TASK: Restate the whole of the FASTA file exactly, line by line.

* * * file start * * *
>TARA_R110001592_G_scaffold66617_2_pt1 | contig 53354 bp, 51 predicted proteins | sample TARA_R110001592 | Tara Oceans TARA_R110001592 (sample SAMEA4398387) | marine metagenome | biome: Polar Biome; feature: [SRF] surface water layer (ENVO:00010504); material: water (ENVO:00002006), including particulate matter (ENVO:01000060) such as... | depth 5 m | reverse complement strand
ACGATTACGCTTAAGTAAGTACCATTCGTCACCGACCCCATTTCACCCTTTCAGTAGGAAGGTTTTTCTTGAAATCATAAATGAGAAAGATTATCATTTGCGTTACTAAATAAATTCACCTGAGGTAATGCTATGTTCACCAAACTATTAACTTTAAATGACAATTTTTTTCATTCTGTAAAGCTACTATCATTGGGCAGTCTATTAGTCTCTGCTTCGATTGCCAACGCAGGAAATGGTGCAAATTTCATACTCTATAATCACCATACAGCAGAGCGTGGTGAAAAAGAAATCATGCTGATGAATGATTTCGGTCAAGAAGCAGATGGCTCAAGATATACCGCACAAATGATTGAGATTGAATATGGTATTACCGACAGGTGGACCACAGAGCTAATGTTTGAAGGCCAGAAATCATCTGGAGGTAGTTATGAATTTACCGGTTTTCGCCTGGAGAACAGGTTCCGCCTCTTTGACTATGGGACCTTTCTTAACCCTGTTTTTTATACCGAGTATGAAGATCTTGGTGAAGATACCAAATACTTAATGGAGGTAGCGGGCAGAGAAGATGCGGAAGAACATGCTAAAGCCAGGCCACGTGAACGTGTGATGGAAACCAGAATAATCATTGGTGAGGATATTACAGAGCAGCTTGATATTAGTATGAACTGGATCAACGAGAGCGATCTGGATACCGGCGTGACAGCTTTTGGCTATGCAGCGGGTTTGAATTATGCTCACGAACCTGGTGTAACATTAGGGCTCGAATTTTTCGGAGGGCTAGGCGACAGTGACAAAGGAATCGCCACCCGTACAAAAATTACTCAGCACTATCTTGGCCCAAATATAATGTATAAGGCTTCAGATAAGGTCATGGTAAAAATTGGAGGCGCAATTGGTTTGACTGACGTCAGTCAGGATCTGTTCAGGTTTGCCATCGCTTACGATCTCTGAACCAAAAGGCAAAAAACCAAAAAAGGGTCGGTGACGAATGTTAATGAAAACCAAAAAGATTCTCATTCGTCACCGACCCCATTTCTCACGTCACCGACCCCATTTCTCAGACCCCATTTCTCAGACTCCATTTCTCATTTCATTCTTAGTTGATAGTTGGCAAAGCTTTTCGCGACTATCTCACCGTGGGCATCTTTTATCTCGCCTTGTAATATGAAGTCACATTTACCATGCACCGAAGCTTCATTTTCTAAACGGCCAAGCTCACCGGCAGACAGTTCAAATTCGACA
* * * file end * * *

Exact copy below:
>TARA_R110001592_G_scaffold66617_2_pt1 | contig 53354 bp, 51 predicted proteins | sample TARA_R110001592 | Tara Oceans TARA_R110001592 (sample SAMEA4398387) | marine metagenome | biome: Polar Biome; feature: [SRF] surface water layer (ENVO:00010504); material: water (ENVO:00002006), including particulate matter (ENVO:01000060) such as... | depth 5 m | reverse complement strand
ACGATTACGCTTAAGTAAGTACCATTCGTCACCGACCCCATTTCACCCTTTCAGTAGGAAGGTTTTTCTTGAAATCATAAATGAGAAAGATTATCATTTGCGTTACTAAATAAATTCACCTGAGGTAATGCTATGTTCACCAAACTATTAACTTTAAATGACAATTTTTTTCATTCTGTAAAGCTACTATCATTGGGCAGTCTATTAGTCTCTGCTTCGATTGCCAACGCAGGAAATGGTGCAAATTTCATACTCTATAATCACCATACAGCAGAGCGTGGTGAAAAAGAAATCATGCTGATGAATGATTTCGGTCAAGAAGCAGATGGCTCAAGATATACCGCACAAATGATTGAGATTGAATATGGTATTACCGACAGGTGGACCACAGAGCTAATGTTTGAAGGCCAGAAATCATCTGGAGGTAGTTATGAATTTACCGGTTTTCGCCTGGAGAACAGGTTCCGCCTCTTTGACTATGGGACCTTTCTTAACCCTGTTTTTTATACCGAGTATGAAGATCTTGGTGAAGATACCAAATACTTAATGGAGGTAGCGGGCAGAGAAGATGCGGAAGAACATGCTAAAGCCAGGCCACGTGAACGTGTGATGGAAACCAGAATAATCATTGGTGAGGATATTACAGAGCAGCTTGATATTAGTATGAACTGGATCAACGAGAGCGATCTGGATACCGGCGTGACAGCTTTTGGCTATGCAGCGGGTTTGAATTATGCTCACGAACCTGGTGTAACATTAGGGCTCGAATTTTTCGGAGGGCTAGGCGACAGTGACAAAGGAATCGCCACCCGTACAAAAATTACTCAGCACTATCTTGGCCCAAATATAATGTATAAGGCTTCAGATAAGGTCATGGTAAAAATTGGAGGCGCAATTGGTTTGACTGACGTCAGTCAGGATCTGTTCAGGTTTGCCATCGCTTACGATCTCTGAACCAAAAGGCAAAAAACCAAAAAAGGGTCGGTGACGAATGTTAATGAAAACCAAAAAGATTCTCATTCGTCACCGACCCCATTTCTCACGTCACCGACCCCATTTCTCAGACCCCATTTCTCAGACTCCATTTCTCATTTCATTCTTAGTTGATAGTTGGCAAAGCTTTTCGCGACTATCTCACCGTGGGCATCTTTTATCTCGCCTTGTAATATGAAGTCACATTTACCATGCACCGAAGCTTCATTTTCTAAACGGCCAAGCTCACCGGCAGACAGTTCAAATTCGACA